Using Beachfront Builder not only speeds their time to market, but it also gives them the ability to test out different ways of displaying and distributing their videos. In addition to building apps for individual channels, they can highlight certain topics or characters, allowing them to see which videos and categories viewers engage with most. And, if popular, they can easily break those out into their own apps as well.
Those apps can be customized with branded skins and can also be monetized. Beachfront customers can add video ads, banners, and the ability to buy merch — all going beyond their traditional YouTube ad monetization.
That’s attracted interest from some big YouTube networks, most notably Big Frame, which is using Beachfront Builder to build video apps for a couple of its channels. By teaming with Beachfront, they’ve rolled out multiplatform experiences for urban lifestyle channel Forefront.tv, as well as its brainy female channel Wonderly. For both, they’re providing the ability to display channel videos on the web, mobile and tablet devices, and connected TV platforms. It’s also being used for multiplatform distribution of Maker Studios’ Epic Rap Battles of History, as well as getting Plum.tv onto like, connected TVs.
Beachfront Media is kind of the successor to video search and discovery platform MeFeedia. Launched in 2007, that company is now working to help video providers get onto more devices. Because everyone loves devices. And video.
A new report from online advertising company Turn suggests that costs for display advertising, video ads, and other rich media are rising, while those for mobile and social ads have fallen. The report also looks at a category of consumer that advertisers are spending heavily to reach — a group that Turn calls the “digital elite.”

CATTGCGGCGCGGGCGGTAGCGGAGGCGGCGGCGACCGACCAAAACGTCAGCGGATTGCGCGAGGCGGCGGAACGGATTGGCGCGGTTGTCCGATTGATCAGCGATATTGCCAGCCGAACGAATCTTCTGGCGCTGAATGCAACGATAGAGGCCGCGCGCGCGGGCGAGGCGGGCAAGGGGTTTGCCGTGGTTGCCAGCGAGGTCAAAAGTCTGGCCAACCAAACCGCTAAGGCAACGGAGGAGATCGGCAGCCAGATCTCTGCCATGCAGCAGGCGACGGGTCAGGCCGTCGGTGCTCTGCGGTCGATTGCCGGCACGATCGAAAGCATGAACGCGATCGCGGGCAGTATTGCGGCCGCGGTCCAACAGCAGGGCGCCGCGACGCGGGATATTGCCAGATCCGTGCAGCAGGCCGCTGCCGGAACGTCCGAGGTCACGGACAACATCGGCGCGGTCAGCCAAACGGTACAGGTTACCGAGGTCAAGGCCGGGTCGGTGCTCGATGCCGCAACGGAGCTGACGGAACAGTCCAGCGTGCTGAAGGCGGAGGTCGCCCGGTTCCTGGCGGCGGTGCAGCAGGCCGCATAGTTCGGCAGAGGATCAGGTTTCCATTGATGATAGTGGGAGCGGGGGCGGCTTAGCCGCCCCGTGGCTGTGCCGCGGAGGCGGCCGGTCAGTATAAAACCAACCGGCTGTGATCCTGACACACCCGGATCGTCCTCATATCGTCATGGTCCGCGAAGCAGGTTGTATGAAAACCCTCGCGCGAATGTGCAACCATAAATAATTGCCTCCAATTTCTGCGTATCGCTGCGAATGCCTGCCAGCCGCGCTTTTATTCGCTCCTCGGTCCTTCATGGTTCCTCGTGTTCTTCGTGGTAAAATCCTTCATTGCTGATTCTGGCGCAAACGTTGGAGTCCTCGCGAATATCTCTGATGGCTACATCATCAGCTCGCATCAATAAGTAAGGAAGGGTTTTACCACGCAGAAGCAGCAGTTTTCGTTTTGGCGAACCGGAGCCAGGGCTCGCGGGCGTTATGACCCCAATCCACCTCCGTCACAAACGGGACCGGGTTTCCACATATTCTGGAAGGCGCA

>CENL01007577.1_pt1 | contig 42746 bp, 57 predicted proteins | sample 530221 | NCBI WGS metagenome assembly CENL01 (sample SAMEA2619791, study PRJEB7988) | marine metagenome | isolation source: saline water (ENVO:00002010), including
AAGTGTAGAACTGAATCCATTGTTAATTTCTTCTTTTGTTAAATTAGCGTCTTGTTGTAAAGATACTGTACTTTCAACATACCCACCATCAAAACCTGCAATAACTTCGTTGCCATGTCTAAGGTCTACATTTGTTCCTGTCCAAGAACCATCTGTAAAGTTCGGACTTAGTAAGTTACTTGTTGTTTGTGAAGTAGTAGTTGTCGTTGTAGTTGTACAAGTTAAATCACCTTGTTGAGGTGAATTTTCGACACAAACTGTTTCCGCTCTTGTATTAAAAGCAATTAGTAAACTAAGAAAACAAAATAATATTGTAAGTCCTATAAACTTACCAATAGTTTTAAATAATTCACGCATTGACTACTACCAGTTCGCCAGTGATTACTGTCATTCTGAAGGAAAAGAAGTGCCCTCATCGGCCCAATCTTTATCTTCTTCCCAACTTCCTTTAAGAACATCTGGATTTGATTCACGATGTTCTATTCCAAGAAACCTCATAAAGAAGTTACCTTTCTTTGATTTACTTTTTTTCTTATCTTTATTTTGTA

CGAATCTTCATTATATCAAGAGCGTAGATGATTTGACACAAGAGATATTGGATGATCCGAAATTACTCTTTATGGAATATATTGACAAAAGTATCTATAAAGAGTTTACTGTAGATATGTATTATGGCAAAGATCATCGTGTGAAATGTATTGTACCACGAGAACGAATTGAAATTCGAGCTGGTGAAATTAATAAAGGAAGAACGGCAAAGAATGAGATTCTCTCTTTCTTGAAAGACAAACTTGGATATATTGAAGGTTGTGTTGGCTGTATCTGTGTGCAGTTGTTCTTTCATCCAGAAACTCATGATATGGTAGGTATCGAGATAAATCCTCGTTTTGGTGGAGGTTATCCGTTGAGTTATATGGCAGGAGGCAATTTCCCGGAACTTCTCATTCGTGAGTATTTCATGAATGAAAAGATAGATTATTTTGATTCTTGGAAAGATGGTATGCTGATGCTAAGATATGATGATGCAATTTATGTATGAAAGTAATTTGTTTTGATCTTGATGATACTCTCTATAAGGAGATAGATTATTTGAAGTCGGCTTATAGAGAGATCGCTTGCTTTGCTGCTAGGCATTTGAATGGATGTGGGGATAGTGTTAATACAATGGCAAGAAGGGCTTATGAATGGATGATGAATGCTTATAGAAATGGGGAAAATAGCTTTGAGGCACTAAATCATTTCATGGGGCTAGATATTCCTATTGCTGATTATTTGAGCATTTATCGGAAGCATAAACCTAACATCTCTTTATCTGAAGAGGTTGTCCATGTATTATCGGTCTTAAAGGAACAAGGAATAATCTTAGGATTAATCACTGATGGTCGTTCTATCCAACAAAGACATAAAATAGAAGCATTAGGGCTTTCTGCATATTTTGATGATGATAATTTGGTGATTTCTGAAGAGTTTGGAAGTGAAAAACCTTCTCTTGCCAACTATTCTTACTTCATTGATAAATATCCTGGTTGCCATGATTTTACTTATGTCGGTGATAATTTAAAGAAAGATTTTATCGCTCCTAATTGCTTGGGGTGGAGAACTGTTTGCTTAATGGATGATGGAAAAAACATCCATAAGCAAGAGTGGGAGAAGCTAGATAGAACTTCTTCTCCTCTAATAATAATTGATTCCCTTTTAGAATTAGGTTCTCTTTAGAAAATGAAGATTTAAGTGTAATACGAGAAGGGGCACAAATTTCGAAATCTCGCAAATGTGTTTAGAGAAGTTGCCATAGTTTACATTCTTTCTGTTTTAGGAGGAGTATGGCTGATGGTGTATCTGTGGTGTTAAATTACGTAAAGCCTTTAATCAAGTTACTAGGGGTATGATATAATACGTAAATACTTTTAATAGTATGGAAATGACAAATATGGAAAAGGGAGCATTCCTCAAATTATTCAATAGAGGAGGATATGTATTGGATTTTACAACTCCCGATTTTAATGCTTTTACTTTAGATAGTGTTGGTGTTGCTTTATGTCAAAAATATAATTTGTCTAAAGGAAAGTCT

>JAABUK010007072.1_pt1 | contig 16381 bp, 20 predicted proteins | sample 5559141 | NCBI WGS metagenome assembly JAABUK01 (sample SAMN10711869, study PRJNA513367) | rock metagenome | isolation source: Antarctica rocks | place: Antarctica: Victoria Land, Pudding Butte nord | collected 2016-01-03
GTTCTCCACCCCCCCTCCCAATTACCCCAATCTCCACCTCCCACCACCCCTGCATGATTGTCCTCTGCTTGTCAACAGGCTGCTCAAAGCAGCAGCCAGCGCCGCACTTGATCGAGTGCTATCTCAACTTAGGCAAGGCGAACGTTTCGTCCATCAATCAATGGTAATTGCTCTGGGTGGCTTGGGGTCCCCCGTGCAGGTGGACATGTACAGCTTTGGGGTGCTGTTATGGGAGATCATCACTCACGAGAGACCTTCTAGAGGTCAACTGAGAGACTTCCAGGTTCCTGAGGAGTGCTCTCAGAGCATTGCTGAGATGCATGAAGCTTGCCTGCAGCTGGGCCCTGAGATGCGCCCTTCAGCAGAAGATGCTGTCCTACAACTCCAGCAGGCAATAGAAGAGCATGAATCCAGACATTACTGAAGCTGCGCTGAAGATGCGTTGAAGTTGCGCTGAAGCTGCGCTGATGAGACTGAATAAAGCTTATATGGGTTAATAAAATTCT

The report is based on activity on Turn’s ad-buying and data-management platform between January and March. The company says its technology makes more than 50 billion advertising decisions every day.
Between January and March, the average eCPM (the cost per thousand impressions) for video ads grew 6.16 percent, from $9.41 to $9.99, Turn says. Display eCPMs grew from $0.92 to $1.06, up 15.2 percent. The company says this reflects advertisers’ desire “to reliably reach consumers through familiar, big-canvas formats.”
Mobile, meanwhile, dropped 45 percent from $1.31 to $0.72 — something that Turn attributes to concerns over the lack of standards for anonymous tracking. The company says that social eCPMs fell from $.30 to $.24, down 20 percent. At the same time, Turn says social ads (basically Facebook ads and Facebook retargeting) have become “immensely popular” and now account for billions of impressions per month on the Turn platform alone.
As for the “digital elite,” Turn says it’s the report’s “biggest discovery” — a particularly desirable audience that includes 2 percent of consumers. They see 24 times more ads than the average consumer, and advertisers pay eCPMs that are 85 percent higher than average to reach this audience. Here’s how Turn describes this elite:
The Digital Elite are typically aged 21–34, live in cities, and love foreign travel. Earning more than $76,000 a year, they’re fond of gadgets and upscale brands such as Banana Republic and Sephora. They have diverse media tastes, enjoying public radio, Family Guy, Elle, and GQ. You’ll find them at concerts and bars.
You can download the report here.